My Elliott is one sneaky kid! He knows when we are getting ready to go out and positions himself under the dining room table near the front door. If we are talking or carrying something out, he knows his task will be even easier. The door opens and a bolt of orange and white creates a breeze on my leg. “Dang it Elliott! Get back here!”
Our front yard is a haven for wildlife with over 50 species of native plants, six species of butterflies breeding and, because we are in South Florida, no fewer than seven species of lizards, six of which do not even belong on this continent! The natural ground cover of fallen leaves makes it easy to track Elliott’s movements by the rattle of dried leaves. Lizards scurry in all directions. We know the routine: one of us heads out to the street to watch for cars, while the other goes in for the grab. Then, like a shot, he’s off again, running straight for the door with something almost as long as he is dangling from both sides of his mouth. The catch of the day is a full-grown ameiva, a South American jungle runner. Though the turquoise-blue, red-orange and bright green animals are quite beautiful, like many lizards, they carry parasites that can be transmitted to pets. One example is liver flukes which can take up residence in a cat or dog where they reproduce. Their eggs might be detectable in feces in 10-12 weeks. If your vet has ever asked you to bring in a stool sample, or you’ve noticed a charge for “fecal floatation” on your vet bill, that is what she or he is looking for (among other parasites).
While not common, some lizards can also have a toxic bite, or have toxins on the skin. In South Florida some species of skink can be poisonous (toxic when eaten). The most common large lizards in Broward County (iguanas) are vegetarian and generally do not pose a threat beyond parasitic infection, but a growing number of other large lizards have found our area very much to their liking after being released by careless pet owners. Tegus, large South American lizards that feed on eggs and small mammals, have become established here. Large ones have a very strong bite…though not quite as strong as our largest lizards, alligators and crocodiles!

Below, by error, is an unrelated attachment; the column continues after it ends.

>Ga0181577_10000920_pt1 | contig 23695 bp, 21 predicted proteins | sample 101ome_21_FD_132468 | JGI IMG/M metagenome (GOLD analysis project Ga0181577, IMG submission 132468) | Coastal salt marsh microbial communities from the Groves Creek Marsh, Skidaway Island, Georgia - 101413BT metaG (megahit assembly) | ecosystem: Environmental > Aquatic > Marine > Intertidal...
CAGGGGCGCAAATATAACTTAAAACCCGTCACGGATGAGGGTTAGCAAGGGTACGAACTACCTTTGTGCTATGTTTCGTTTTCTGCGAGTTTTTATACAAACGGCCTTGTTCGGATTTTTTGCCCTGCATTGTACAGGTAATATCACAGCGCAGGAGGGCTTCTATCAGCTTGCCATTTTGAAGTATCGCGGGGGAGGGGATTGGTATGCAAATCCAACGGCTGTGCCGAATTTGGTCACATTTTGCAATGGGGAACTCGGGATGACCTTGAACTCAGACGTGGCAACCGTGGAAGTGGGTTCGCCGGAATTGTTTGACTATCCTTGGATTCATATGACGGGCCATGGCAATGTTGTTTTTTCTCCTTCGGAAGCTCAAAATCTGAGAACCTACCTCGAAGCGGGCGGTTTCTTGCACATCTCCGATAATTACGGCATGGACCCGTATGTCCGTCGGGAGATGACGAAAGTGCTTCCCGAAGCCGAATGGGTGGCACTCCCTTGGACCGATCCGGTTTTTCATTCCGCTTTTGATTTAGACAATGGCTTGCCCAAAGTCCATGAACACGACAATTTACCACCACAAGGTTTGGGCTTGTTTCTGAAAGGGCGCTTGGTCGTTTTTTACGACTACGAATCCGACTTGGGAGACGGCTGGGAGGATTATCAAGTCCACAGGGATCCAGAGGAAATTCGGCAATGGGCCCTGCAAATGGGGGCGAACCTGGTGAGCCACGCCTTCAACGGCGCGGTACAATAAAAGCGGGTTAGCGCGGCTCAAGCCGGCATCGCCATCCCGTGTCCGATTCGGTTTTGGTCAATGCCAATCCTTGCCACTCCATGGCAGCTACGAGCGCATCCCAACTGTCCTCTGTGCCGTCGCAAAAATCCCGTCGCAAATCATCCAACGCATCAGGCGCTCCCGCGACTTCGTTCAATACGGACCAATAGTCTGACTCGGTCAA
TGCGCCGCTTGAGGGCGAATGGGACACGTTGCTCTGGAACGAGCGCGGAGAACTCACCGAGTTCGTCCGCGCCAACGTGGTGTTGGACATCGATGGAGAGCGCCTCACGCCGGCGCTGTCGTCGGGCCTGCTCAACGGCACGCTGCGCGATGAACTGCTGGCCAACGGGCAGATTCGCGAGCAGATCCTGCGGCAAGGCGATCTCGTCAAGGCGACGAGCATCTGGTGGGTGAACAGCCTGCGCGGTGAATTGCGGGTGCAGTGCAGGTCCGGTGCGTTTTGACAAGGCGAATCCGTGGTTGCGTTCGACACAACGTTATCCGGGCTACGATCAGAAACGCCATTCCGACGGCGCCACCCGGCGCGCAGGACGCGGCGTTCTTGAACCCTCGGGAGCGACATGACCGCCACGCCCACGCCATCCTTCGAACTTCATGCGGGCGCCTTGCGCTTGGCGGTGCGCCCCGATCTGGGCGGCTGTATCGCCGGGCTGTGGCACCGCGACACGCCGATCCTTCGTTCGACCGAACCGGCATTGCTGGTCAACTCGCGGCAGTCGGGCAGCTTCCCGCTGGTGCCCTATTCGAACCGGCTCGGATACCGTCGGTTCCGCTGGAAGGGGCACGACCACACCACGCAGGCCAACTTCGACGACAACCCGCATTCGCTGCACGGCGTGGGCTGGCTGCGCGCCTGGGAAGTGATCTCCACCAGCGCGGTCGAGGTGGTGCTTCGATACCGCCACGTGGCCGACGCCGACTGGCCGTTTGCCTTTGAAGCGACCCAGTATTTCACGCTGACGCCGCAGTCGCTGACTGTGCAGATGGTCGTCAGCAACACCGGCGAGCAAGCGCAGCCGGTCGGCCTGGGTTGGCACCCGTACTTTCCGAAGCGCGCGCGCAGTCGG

When Elliott catches a lizard (which seems to be his sole reason for darting out the door and away from his dads), his grip is tenacious. He growls and snarls, and I swear you can hear him saying “Mine! Mine! Mine!” If squeezing at the back of the jaw doesn’t cause him to let go, we pour a little water over his head and he usually releases his prize. If you believe your cat (or dog) has actually swallowed the lizard, talk to your vet as soon as possible, and be sure to be as descriptive as possible about what the lizard looked like so the vet knows the best course of action to take.
Of course, the best way to avoid lizards is to always keep your cats inside, but we all know how lizards also like to come INSIDE…all the more reason to catch the little guys and put them out as soon as you can.
Gary Bremen has been a National Park ranger for 35 years, and volunteers at Abandoned Pet Rescue.